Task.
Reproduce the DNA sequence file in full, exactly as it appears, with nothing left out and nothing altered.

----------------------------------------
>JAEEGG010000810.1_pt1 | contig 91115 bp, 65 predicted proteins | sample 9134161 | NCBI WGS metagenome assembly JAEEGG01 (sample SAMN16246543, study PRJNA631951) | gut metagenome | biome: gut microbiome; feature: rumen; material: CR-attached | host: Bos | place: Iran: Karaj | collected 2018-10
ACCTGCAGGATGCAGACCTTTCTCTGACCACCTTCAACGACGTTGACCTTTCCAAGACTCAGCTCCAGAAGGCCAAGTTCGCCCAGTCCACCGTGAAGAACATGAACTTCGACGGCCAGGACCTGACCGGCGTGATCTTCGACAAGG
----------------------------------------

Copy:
>JAEEGG010000810.1_pt1 | contig 91115 bp, 65 predicted proteins | sample 9134161 | NCBI WGS metagenome assembly JAEEGG01 (sample SAMN16246543, study PRJNA631951) | gut metagenome | biome: gut microbiome; feature: rumen; material: CR-attached | host: Bos | place: Iran: Karaj | collected 2018-10
ACCTGCAGGATGCAGACCTTTCTCTGACCACCTTCAACGACGTTGACCTTTCCAAGACTCAGCTCCAGAAGGCCAAGTTCGCCCAGTCCACCGTGAAGAACATGAACTTCGACGGCCAGGACCTGACCGGCGTGATCTTCGACAAGG